This has just been one of those weeks where I am out of flow. I can relate to the chickadee stuck in my barn at the moment, fluttering in search of a clear path of exit. It’s not readily visible – he’s flying too high – and can’t clearly see that the straightest route to freedom will be if he flies just a few feet lower towards the light. Only then can he find the freedom in the forest, where his wings can spread. Maybe too, if he’s fortunate, an opportunity may manifest to meet up with other chickadees, where they can all – pardon the obvious idiom – flock together.
I can identify the reasons for not being in flow, aside from the obvious taking of “life in progress” internal inventory that I try to avoid but get hit with on my birthday anyway. It’s like a train speeding down the tracks – a dirty, outdated heavy slogging coal-fueled train, carrying all my existential crises, regrets and paucity of opportunities baggage in my direction, looming large and booming its presence. Somewhere in there comes the additional car carrying a heavy dose of self-pity, just to cement the experience. There is little to be done to avoid it – I could distract myself with a happy hour Cabernet and sharp cheddar cheese with my loving husband, dote on my dogs until they’re fat and spoiled, waste time antagonizing my bipolar Dictator Tweety-supporting brother into the effects of a wrongful immigration policy.
Anything to avoid feeling that paucity of fulfillment of life’s purpose. What was it I was put here anyhow on this earth to do, anyhow? Do any of us really know?
If I could have anything, it would be a sense of fulfillment of purpose in life. I know I’m not the first to struggle with this – there’s good reason for the French phrase, raison d’être. Damn my French heritage, creeping into my life like an artery-clogging buttery croissant.
It makes me wish I were a simple being – not unlike my sweetly dimwitted Main Coon my husband brought into my life, lying here staring at me blankly for hours on end as I write. Is he thinking higher thoughts, or just wondering when I will brush him again?
Having a raison d’être is what brings meaning to our lives, gives us a sense of connection to the human and animal community. It allows us to feel as though we matter – to those who meet us in our passing time here on this earth. And if we matter enough to them, they stay long enough to share.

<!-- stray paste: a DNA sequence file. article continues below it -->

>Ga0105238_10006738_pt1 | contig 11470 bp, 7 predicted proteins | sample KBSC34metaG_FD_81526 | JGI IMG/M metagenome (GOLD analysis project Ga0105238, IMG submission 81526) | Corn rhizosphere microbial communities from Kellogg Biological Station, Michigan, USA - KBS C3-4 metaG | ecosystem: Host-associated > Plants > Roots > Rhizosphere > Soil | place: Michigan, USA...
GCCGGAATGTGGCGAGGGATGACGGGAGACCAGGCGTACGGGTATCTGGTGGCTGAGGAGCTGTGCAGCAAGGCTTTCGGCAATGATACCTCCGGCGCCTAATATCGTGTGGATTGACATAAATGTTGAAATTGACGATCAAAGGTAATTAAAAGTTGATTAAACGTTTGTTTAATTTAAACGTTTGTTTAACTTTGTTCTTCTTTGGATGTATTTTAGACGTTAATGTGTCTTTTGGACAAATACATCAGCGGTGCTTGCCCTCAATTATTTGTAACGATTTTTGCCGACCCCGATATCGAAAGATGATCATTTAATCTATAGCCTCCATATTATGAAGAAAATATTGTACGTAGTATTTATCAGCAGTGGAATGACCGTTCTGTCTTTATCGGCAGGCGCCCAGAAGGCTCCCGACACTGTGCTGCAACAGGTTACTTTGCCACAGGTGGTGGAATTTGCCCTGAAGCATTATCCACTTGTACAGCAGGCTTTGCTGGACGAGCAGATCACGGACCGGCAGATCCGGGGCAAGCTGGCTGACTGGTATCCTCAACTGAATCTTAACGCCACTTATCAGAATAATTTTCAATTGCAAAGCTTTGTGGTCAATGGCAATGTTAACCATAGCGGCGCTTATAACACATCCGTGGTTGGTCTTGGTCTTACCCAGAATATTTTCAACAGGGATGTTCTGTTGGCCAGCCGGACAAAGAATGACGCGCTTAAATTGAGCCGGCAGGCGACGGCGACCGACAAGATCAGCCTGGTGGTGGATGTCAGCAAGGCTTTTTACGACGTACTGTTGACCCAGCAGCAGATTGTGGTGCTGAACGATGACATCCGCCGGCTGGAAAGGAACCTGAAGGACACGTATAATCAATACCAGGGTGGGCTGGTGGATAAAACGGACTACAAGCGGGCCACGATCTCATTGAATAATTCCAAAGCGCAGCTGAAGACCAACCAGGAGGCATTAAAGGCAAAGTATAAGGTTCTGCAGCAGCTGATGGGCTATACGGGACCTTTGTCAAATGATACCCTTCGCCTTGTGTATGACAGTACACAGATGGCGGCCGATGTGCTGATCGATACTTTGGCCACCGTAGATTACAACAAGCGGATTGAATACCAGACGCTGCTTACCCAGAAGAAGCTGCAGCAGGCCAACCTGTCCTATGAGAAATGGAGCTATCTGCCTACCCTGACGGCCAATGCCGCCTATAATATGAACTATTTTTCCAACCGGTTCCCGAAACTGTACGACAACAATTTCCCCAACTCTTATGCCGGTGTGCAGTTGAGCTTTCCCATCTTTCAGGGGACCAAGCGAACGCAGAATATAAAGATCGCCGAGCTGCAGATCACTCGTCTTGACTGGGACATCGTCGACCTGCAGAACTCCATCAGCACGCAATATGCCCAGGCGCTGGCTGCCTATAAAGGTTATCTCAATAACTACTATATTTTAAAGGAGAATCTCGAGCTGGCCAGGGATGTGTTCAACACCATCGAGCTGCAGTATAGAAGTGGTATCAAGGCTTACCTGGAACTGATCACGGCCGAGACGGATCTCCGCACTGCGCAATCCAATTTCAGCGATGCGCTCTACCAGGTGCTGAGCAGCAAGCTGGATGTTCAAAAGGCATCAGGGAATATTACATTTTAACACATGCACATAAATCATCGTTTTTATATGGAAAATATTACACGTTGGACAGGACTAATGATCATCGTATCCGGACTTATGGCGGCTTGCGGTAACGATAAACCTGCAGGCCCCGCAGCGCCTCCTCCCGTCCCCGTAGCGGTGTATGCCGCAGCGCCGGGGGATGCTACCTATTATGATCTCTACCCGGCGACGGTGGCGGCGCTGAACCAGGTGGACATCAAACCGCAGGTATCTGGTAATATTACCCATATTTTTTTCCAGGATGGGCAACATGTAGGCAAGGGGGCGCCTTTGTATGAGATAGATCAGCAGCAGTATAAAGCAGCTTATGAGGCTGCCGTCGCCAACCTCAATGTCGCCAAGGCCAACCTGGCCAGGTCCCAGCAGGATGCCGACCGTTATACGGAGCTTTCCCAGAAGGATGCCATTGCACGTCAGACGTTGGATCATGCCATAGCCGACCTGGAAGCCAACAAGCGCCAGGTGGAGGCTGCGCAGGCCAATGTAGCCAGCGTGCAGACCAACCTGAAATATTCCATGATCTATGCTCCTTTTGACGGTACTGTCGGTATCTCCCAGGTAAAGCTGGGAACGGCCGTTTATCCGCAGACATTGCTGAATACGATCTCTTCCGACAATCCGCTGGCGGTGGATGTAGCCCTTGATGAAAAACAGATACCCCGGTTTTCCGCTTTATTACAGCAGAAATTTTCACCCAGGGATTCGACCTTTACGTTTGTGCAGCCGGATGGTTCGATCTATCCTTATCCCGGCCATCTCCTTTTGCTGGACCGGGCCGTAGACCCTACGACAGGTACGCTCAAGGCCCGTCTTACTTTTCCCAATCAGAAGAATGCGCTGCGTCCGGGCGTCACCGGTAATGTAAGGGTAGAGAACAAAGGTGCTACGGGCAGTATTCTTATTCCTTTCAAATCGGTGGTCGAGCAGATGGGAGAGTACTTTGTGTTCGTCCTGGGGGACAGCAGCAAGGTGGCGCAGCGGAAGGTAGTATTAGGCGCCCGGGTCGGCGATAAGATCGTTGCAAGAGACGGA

I believe finding our raison d’être is a primal need.
I think some find their way with it early in life. Others wander and flutter about, not unlike the chickadee stuck this afternoon in my barn. Some of us try out hand at multiple efforts – I know I have — because in a big world such as ours – who can choose just one?
The point to all this free floating American-born wandering chickadee anxiety is simple:
It’s a question to which I’ve been seeking an answer for several years now. My then-husband used to say, Stop contemplating your navel, do you think poor Hispanic people go around thinking about what they’re going to do in life? No, they don’t. They’re running for the bus with their lunch in hand, to their job at the factory, returning home late at night to feed their families.
Ah, yes. That’s why he’s a “then-husband.” He couldn’t understand me, but Abraham Maslow could. After having all one’s needs satisfied – food, shelter, reproduction – self-actualization comes barreling in like the Running of the Bulls at Pamplona.
Having an existential crisis is like seeking out God. The persistent longing runs deep and stubborn, like a wide-flowing river you can never swim your way out of but you know is headed downstream and will eventually spill out into the Pacific Ocean. The nagging just won’t let up, no matter how many of your other needs are met – and certainly, not even as you look around at your friends with children – who feel blissfully fulfilled in life for having done so. They’ve found their purpose – raison d’être — but you, a career-minded animal-loving female, have always felt your happiness lay in taking care of the furry four-leggeds already here on the planet, and you never felt the need to bring in life where there already seemed to be a plethora. And you were never completely satisfied with doing only that – there has to be more in this life, doesn’t there?
Why is it that having a life’s purpose represents an abundance of everlasting peace, prosperity and joy? Is that simply an American-born illusion we’ve all bought into, ushered in on the red carpet of Hollywood or held up in some display of reverence for us all to admire?
Me personally, I’d really like to know. I’d like to know that in this life, what I did mattered – my work and my devotion, my commitments and my sacrifices, my going-out-of-the-way-just-because moments, my forays and my undertakings. Does anyone ever really get to know, except at the end of some romantic comedy or dramatic love story, that what they’ve done in this life really meant something, or is it all left up to guessing? Does anyone else wonder about their raison d’être?